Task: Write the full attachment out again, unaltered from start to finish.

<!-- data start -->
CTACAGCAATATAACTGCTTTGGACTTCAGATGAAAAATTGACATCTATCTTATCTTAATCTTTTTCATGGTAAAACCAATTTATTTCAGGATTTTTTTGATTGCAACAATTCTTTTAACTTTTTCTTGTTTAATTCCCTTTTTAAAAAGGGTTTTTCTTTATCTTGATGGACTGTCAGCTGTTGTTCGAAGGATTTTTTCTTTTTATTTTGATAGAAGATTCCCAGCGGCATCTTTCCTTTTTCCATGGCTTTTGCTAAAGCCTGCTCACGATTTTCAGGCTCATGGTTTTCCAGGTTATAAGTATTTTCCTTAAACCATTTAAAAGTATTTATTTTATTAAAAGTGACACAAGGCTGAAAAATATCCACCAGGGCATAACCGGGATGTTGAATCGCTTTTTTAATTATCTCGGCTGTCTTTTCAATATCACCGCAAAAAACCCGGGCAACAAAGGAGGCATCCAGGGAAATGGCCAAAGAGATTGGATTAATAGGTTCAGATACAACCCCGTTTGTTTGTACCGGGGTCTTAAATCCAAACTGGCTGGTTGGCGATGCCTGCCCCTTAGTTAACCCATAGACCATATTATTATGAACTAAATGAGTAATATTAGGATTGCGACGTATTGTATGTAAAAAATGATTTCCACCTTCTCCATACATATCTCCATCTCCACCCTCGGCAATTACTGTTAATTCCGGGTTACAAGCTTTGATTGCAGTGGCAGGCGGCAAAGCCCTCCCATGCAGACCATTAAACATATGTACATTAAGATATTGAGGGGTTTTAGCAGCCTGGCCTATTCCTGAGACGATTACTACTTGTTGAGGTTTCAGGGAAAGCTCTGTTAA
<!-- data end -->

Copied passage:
CTACAGCAATATAACTGCTTTGGACTTCAGATGAAAAATTGACATCTATCTTATCTTAATCTTTTTCATGGTAAAACCAATTTATTTCAGGATTTTTTTGATTGCAACAATTCTTTTAACTTTTTCTTGTTTAATTCCCTTTTTAAAAAGGGTTTTTCTTTATCTTGATGGACTGTCAGCTGTTGTTCGAAGGATTTTTTCTTTTTATTTTGATAGAAGATTCCCAGCGGCATCTTTCCTTTTTCCATGGCTTTTGCTAAAGCCTGCTCACGATTTTCAGGCTCATGGTTTTCCAGGTTATAAGTATTTTCCTTAAACCATTTAAAAGTATTTATTTTATTAAAAGTGACACAAGGCTGAAAAATATCCACCAGGGCATAACCGGGATGTTGAATCGCTTTTTTAATTATCTCGGCTGTCTTTTCAATATCACCGCAAAAAACCCGGGCAACAAAGGAGGCATCCAGGGAAATGGCCAAAGAGATTGGATTAATAGGTTCAGATACAACCCCGTTTGTTTGTACCGGGGTCTTAAATCCAAACTGGCTGGTTGGCGATGCCTGCCCCTTAGTTAACCCATAGACCATATTATTATGAACTAAATGAGTAATATTAGGATTGCGACGTATTGTATGTAAAAAATGATTTCCACCTTCTCCATACATATCTCCATCTCCACCCTCGGCAATTACTGTTAATTCCGGGTTACAAGCTTTGATTGCAGTGGCAGGCGGCAAAGCCCTCCCATGCAGACCATTAAACATATGTACATTAAGATATTGAGGGGTTTTAGCAGCCTGGCCTATTCCTGAGACGATTACTACTTGTTGAGGTTTCAGGGAAAGCTCTGTTAA